Tier 3 Playtest for New Rules [Hunter: The Vigil]

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Hello, Hunter: The Vigil fans! I understand that you are anxious for an update, and today I’m pleased to announce the release of a Tier 3 playtest that will be open for feedback through November 10th, 2017. Exciting times! My team is very excited to get actual play feedback to put the finishing touches on our rules.

My team has designed three, system-focused scenes, inspired by the Slasher Chronicle found in the corebook, that will help us get a feel for how our new rules are working. To play, you will need a copy of the Chronicles of Darkness Rulebook for core rules. While Hunter: The Vigil 2nd Edition will be a standalone game, the manuscript’s current status (combined with the fact we’re playtesting new rules) requires us to rely on existing 2nd Edition rules that have already been released; we’ve used and marked them when appropriate in this playtest document.

In the interest of making the best, playable game possible, I will be relying on gaming experiences as opposed to cursory reads of the text. As noted, we have also marked that the text is customized for this playtest; this is by design to focus on my primary concern, which is to kick the tires on Integrity and Endowments.

Keep in mind the rules found in this playtest are not the final version. They are subject to change pending feedback and further development.

The link to view the Hunter: The Vigil 2nd Edition Tier 3 playtest is available below, and will be available through Friday, November 10th.

Hunter: The Vigil 2nd Edition Tier 3 Playtest Fall 2017

Please note: I will release a short poll on Tuesday, November 7th to collect feedback, names of playtesters, etc. so be sure to take notes! The poll will be linked to the playtest document, and will also be posted on the Onyx Path blog, too.

11 thoughts on “Tier 3 Playtest for New Rules [Hunter: The Vigil]”


    You know, I actually appreciate the usage of the Touchstone system from Vampire in Hoonter. Not only does it provide a very nice dichotomy, it also emphasises the large portion of hunter themes that wasn’t really adopted by players this eagerly in 1e, ie: Balancing monster hunting and mundane life.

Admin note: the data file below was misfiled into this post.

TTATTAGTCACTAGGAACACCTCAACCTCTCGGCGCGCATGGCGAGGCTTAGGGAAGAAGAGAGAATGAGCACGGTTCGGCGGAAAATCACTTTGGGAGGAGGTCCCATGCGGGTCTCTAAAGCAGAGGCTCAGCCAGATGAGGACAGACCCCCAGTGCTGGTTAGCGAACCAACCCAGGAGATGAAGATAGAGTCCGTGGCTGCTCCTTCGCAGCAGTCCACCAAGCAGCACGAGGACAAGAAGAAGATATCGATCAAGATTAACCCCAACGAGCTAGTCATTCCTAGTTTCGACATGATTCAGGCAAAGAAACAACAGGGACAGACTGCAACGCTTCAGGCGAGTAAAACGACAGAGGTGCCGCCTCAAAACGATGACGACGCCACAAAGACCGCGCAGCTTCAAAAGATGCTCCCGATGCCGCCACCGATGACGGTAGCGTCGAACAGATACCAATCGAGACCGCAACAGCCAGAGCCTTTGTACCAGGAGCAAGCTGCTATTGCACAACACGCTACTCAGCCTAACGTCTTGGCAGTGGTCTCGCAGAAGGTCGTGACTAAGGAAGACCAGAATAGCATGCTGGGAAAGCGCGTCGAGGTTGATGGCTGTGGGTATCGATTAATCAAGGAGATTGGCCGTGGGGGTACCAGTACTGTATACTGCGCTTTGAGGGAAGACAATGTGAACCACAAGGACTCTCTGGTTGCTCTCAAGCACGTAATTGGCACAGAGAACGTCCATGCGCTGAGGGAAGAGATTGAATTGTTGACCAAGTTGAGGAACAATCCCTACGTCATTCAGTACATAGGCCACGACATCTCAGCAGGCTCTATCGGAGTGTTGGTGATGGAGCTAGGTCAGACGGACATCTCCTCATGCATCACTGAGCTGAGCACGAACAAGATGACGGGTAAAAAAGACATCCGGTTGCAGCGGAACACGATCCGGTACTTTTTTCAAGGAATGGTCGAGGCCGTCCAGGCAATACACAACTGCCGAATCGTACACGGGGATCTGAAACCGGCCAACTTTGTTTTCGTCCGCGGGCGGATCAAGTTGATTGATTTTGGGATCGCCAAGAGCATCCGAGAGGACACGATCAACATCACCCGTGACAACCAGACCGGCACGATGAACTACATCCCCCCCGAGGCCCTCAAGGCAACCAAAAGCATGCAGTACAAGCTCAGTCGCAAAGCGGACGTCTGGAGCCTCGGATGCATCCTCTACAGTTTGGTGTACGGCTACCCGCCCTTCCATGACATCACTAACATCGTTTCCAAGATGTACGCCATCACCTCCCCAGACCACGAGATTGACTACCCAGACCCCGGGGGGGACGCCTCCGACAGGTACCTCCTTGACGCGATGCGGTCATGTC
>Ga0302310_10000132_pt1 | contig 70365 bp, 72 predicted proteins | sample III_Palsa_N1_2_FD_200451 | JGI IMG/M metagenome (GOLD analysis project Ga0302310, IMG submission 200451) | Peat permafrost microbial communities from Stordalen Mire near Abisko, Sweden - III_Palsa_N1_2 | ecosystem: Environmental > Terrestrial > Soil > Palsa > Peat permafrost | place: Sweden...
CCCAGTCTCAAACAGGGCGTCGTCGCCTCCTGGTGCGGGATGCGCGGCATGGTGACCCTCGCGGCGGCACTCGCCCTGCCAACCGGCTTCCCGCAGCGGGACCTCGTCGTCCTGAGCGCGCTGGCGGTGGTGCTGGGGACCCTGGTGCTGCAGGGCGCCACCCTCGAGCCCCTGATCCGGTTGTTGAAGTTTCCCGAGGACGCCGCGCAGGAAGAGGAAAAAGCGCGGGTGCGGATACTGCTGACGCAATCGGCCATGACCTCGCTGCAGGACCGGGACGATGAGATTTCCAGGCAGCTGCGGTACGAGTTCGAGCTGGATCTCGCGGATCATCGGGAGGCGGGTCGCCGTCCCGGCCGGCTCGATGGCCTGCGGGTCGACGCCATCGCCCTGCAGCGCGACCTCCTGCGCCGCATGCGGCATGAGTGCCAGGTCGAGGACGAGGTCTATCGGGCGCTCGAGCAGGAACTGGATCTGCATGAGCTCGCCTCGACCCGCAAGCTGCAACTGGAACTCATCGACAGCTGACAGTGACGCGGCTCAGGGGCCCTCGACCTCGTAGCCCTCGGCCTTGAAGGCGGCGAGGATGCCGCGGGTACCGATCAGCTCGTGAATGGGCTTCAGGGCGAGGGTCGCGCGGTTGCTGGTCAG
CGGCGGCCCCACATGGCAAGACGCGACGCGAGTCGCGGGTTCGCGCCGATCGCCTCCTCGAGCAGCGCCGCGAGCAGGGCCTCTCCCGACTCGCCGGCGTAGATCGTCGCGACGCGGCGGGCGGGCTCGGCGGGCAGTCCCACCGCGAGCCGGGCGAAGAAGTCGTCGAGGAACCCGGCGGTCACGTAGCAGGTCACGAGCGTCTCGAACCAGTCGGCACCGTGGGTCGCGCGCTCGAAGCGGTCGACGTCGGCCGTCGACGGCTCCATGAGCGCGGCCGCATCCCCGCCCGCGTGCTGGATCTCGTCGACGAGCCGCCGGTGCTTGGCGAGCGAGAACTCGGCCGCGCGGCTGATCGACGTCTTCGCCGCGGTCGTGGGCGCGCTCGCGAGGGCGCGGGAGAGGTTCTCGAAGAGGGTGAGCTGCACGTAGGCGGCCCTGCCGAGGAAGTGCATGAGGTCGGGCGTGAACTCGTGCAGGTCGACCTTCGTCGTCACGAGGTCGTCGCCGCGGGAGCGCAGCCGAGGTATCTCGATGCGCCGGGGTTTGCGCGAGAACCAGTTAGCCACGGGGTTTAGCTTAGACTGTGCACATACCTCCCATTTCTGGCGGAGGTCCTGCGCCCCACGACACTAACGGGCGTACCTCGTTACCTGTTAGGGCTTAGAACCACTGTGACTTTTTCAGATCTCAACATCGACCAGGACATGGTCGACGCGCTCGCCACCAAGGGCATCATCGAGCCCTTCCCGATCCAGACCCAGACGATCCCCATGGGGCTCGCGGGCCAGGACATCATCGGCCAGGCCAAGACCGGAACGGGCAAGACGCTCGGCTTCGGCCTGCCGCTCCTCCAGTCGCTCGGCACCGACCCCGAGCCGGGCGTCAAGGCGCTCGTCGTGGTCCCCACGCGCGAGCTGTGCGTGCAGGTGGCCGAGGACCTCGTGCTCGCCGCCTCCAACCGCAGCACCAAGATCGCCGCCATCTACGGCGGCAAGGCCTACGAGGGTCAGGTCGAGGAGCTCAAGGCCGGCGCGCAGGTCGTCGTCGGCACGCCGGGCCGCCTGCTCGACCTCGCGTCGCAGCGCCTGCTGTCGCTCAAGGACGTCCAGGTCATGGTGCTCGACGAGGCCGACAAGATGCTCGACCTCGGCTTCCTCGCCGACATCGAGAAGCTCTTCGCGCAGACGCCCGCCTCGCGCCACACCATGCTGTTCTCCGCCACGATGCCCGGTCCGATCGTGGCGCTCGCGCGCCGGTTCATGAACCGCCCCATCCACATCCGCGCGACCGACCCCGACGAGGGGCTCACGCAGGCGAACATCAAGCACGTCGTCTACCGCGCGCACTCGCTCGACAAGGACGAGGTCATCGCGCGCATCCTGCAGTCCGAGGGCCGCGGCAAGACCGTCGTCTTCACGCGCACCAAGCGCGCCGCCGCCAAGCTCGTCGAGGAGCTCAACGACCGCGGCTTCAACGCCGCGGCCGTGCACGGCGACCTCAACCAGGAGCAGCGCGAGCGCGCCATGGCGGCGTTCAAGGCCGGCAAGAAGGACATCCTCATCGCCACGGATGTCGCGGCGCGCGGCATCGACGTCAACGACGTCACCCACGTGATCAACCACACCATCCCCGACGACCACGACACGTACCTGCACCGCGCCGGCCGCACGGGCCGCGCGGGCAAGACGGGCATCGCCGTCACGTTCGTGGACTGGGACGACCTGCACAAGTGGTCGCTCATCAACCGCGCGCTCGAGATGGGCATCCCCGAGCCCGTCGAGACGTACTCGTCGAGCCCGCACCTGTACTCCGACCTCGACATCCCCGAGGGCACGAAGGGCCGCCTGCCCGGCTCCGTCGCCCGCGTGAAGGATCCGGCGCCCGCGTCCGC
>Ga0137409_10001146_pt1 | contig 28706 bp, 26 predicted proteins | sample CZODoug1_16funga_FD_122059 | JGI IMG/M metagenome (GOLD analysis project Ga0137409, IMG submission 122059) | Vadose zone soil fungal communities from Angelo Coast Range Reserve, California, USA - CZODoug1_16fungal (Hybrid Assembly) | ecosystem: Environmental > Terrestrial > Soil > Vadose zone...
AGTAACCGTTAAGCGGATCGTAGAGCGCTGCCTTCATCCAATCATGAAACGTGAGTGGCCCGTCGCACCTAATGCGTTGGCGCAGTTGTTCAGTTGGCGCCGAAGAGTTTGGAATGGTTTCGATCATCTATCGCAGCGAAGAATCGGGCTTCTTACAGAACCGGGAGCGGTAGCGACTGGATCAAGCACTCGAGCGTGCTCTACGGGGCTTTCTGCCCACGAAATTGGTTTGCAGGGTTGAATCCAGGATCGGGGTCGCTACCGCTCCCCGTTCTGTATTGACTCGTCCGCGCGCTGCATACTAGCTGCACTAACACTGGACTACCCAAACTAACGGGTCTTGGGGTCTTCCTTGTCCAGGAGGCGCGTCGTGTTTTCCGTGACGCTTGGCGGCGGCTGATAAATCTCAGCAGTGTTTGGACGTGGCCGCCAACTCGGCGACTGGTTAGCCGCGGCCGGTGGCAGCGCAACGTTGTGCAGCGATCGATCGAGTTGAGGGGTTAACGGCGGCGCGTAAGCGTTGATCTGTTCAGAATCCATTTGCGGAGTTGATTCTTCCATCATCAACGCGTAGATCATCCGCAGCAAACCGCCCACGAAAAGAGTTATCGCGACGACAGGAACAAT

Who knows, I might just use the playtest rules for the game I’m gonna be starting soon-ish.

  2. Okay, still reading, 2 major problems with the Code;

    What about the pacifist hunters? You know, Yuri’s Group, the Talbot Group, most of Null Mysteriis, VASCU? The kind of people who would rather study monsters, even live in peace with them, then hurt them (first)? Do they all develop that -3 Social Penalty because their Code is amended to include “Hunt monster before it becomes a threat” and “being unwilling to forgive monster acting in good faith”?

    Second, while I like the buff Conditions (they provide a tempting target, and makes sense that a hunter really focusing on the Vigil to deal with trauma), it sounds…weird, for the Exceptional Success to be so, shall we say, unhealthy for a hunter that is otherwise dealing with trauma and guilt okay.

    • The penalty is when dealing with other hunters. I think when one hunter tells a group of hunters focused on destroying vampires to leave this one alone because “it’s a good vampire” it makes sense for there to be a penalty.

      Hunter on hunter violence is real. 😉

      • I agree with the above. Mechanically, the Code and it’s penalties for Breaking Points doesn’t rule out non-violent, approaches to the hunt or penalize a hunter for choosing to leave ‘nice’ monsters alone (on probation).

        I do think the Code’s narrative description could use some tweaking: as is, the discussion box about the “Us vs. them” viewpoint misleadingly implies that hunters go through a nervous breakdown if they don’t immediately respond to a monster’s presence by driving machetes through their skulls.

        This is take of things: hunter PCs can adopt all sorts of strategies on their hunt: research monsters, swindle monsters, police monsters, counsel monsters, redeem monsters, cure monsters, etc. But as hunters, they MUST always put the welfare of humans first.

        That’s the purpose of the Vigil: to stand watch over humanity and protect them from supernatural forces. Placed on the scales, human lives weigh more than monster lives. That’s why choosing a monster’s welfare over a human’s welfare, or a monster you spared going on to hurt other humans causes Breaking Points: the value hunters assign to human life is being tarnished.

  3. As someone who’s always quite enjoyed the Hunter/Slasher dichotomy they have going on, one of the things I’ve long enjoyed is that both sides (At least in 1st ED) are feasibly playable by players themselves.

    Certainly the Slashers are antagonists, but I do think it’d be a shame to close off that route for storytellers and players to use if they wanted a dark and villainous game. My major concern has been that Slashers would be altered as per the antagonists of other splats, to be unworkable from a player perspective. See Heroes and Strix.

    Though what’s there currently does seem to leave the Slasher mechanics of 1e untouched for now, bar the specification of storyteller in the writeup.

    On the more moral side, I think Touchstones are a great addition for Hunters. Losing their humanity doing what they do is only inevitable, and trying to hold into it in such a way adds more weight to their battles.


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